Not all teen-agers succumb to the media blitz, however, and of those who do only a fraction are willing to accept the stigma associated with steroids, many of which can be administered only via injection. The "Monitoring the Future" study, conducted by the University of Michigan Institute for Social Research with funding from NIDA, surveys drug use among high-school students each year. For 2001, the survey indicates that only 2.4 percent of seniors had used steroids in the previous year--more than had used heroin, but significantly fewer than had used other illicit drugs like cocaine and ecstasy.

The 2.4 percent figure is deceptively low, though, because it combines prevalence rates for males and females. In 2001, the number of senior males who had ever used steroids was almost four times larger than the comparable number of females. According to demographic studies, male steroid users are more likely than nonusers to be involved with athletics, use other illicit drugs, suffer from body-image problems and antisocial personality disorder, and be sensation-seekers. Female users also tend to be athletes, but they are less likely to be sensation-seekers and more likely to have body image-related disorders like anorexia or bulimia.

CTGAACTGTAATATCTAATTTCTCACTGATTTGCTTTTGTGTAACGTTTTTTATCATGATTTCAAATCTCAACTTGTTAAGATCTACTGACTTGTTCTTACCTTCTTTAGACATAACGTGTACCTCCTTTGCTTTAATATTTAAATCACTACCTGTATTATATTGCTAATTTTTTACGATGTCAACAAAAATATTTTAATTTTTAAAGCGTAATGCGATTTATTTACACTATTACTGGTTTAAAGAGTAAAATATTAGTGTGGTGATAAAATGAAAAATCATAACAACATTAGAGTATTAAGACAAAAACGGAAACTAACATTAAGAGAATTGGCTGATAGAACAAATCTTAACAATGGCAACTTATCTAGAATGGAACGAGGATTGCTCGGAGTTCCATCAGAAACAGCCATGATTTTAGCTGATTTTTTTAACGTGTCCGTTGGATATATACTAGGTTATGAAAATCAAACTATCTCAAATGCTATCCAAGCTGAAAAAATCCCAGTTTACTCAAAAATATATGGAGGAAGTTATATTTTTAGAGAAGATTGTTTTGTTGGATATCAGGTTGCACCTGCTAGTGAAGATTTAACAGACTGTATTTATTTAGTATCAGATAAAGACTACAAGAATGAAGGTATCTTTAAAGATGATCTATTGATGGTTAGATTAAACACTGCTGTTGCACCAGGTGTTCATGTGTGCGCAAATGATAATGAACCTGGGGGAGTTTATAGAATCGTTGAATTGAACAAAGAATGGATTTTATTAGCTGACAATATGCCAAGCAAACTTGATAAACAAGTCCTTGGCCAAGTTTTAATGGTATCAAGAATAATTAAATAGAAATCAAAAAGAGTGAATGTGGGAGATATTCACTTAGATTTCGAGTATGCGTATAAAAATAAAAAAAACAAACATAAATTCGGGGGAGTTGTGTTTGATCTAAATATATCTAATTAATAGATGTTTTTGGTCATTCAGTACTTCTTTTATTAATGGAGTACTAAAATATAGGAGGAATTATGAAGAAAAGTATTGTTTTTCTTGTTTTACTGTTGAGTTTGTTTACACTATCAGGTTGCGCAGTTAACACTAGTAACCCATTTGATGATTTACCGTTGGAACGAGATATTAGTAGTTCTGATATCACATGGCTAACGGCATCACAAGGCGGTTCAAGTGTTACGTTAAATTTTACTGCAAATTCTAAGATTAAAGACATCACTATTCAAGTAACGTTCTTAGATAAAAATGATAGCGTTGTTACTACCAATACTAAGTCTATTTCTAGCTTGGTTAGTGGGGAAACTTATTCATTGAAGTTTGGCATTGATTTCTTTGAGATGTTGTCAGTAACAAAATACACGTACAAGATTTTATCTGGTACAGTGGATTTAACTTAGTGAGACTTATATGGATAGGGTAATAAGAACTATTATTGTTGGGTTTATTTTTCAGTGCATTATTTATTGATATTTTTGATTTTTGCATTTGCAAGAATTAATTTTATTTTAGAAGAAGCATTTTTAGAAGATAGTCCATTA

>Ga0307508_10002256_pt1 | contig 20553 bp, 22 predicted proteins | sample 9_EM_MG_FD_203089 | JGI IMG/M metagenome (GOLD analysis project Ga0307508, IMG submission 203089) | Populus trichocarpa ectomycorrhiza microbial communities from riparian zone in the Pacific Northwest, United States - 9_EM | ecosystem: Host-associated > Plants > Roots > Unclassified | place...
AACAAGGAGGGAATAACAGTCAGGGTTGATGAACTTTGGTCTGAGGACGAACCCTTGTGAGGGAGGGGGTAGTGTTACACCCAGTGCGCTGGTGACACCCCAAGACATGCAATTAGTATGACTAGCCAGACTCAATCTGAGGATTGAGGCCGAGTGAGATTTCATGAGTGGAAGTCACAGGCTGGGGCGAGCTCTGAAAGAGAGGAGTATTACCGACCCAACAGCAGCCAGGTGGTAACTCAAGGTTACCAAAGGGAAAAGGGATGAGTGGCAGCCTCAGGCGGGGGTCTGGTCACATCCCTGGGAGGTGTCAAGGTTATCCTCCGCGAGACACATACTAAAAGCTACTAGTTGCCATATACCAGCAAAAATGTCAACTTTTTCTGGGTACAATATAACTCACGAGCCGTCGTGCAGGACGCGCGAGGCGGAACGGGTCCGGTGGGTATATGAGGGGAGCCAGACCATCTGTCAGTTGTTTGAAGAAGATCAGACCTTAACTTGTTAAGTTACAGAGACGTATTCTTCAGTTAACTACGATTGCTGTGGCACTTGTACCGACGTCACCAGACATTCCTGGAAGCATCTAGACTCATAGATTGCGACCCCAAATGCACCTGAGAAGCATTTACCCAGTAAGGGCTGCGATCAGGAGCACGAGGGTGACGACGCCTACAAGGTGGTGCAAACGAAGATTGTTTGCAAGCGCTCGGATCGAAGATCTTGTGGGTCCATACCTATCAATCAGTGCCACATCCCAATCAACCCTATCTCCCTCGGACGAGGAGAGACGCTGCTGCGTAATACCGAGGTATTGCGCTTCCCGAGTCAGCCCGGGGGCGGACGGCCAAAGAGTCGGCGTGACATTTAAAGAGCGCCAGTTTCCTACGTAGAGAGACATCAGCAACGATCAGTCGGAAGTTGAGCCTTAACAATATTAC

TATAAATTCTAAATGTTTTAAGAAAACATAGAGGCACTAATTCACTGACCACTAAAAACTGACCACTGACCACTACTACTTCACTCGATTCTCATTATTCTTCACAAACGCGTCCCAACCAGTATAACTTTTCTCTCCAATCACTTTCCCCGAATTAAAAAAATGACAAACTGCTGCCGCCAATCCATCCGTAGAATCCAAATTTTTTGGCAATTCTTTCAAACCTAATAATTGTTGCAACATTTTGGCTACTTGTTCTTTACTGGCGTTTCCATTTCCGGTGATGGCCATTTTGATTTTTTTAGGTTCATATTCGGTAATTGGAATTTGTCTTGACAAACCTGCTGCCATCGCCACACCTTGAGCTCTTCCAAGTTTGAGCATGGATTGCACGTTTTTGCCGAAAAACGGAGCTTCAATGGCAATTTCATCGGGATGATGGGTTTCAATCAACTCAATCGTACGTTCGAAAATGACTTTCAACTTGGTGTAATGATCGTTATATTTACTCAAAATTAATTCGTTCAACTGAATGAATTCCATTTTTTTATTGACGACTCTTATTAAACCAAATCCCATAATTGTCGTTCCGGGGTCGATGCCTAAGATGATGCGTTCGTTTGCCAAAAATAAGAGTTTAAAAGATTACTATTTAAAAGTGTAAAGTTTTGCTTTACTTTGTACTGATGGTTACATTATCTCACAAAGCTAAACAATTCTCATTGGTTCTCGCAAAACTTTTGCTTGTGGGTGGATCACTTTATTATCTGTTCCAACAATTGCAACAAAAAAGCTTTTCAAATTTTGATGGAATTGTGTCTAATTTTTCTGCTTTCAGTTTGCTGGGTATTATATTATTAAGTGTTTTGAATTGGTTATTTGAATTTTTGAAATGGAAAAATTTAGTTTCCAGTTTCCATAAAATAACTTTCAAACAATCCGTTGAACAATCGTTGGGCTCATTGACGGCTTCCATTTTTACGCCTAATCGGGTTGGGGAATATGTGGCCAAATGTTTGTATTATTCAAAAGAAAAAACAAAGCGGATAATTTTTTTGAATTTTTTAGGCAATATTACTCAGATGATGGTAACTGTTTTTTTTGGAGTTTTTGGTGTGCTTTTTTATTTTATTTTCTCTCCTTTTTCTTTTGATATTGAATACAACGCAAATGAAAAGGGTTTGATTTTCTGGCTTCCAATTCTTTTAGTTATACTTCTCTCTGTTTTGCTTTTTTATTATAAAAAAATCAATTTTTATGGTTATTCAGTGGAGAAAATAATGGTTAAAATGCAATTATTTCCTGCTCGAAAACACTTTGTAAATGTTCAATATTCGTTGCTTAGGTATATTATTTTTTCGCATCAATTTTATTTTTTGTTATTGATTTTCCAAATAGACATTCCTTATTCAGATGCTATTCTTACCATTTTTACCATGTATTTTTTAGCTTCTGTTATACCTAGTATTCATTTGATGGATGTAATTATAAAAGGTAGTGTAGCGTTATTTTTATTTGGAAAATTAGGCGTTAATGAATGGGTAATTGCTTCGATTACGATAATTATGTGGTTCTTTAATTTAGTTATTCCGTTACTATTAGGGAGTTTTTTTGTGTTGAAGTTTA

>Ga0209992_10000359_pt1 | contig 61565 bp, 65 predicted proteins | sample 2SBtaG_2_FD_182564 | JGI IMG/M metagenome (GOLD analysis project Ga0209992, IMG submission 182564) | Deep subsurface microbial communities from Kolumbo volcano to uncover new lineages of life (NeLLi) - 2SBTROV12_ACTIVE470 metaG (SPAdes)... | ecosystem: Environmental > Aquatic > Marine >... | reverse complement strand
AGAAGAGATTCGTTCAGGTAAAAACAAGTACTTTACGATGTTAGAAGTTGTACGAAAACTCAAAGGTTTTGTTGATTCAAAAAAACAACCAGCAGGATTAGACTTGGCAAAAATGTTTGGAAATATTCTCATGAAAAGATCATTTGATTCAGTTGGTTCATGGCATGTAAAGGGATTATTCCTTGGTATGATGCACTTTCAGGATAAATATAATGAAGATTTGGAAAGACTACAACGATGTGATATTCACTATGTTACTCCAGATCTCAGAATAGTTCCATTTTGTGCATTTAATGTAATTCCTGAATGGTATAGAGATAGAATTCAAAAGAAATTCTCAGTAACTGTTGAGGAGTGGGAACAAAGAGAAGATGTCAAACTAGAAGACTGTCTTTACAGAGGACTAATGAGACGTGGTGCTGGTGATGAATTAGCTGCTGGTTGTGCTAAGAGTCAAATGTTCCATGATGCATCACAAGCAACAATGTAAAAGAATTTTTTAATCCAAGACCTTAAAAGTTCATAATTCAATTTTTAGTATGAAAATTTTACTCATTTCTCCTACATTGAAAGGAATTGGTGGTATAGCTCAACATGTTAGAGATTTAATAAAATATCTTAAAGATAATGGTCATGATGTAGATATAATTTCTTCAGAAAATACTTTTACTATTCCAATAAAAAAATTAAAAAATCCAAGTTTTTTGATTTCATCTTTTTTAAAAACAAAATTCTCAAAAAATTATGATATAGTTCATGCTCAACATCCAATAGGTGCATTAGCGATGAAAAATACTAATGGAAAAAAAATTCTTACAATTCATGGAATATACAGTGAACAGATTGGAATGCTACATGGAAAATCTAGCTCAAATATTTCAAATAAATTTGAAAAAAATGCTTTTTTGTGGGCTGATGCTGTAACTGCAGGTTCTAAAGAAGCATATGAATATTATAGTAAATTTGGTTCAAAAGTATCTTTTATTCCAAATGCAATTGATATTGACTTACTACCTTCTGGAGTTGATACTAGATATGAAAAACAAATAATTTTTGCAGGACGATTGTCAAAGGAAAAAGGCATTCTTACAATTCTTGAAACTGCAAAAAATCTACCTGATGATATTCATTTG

Goldberg's ATLAS program--Athletes Training and Learning to Avoid Steroids--attempts to reduce steroid use by teaching teen-age males about healthy diet and athletic training techniques. It is one of the few in-school drug education programs that reliably succeeds in reducing steroid use among teens, sometimes by as much as 50 percent. The program began in Oregon and Washington in 1993 and has since spread to school districts throughout the country.

Goldberg and his colleagues have also developed a program called ATHENA--Athletes Targeting Healthy Exercise and Nutrition Alternatives--which is similar to ATLAS but focuses on teen-age girls, who, though few in absolute number, are the fastest-growing demographic group for steroid abuse. The program emphasizes positive body image, healthy diet and exercise. It also explains the specific risks of AASs for females, such as deepening of voice, growth of unwanted body hair and suppression of menstruation.

Goldberg stresses that further research on the long-term effects of steroids is important, but programs like ATLAS and ATHENA are the first line of defense. "Our primary purpose in doing our research is trying to prevent kids from going on these drugs in the first place," he says.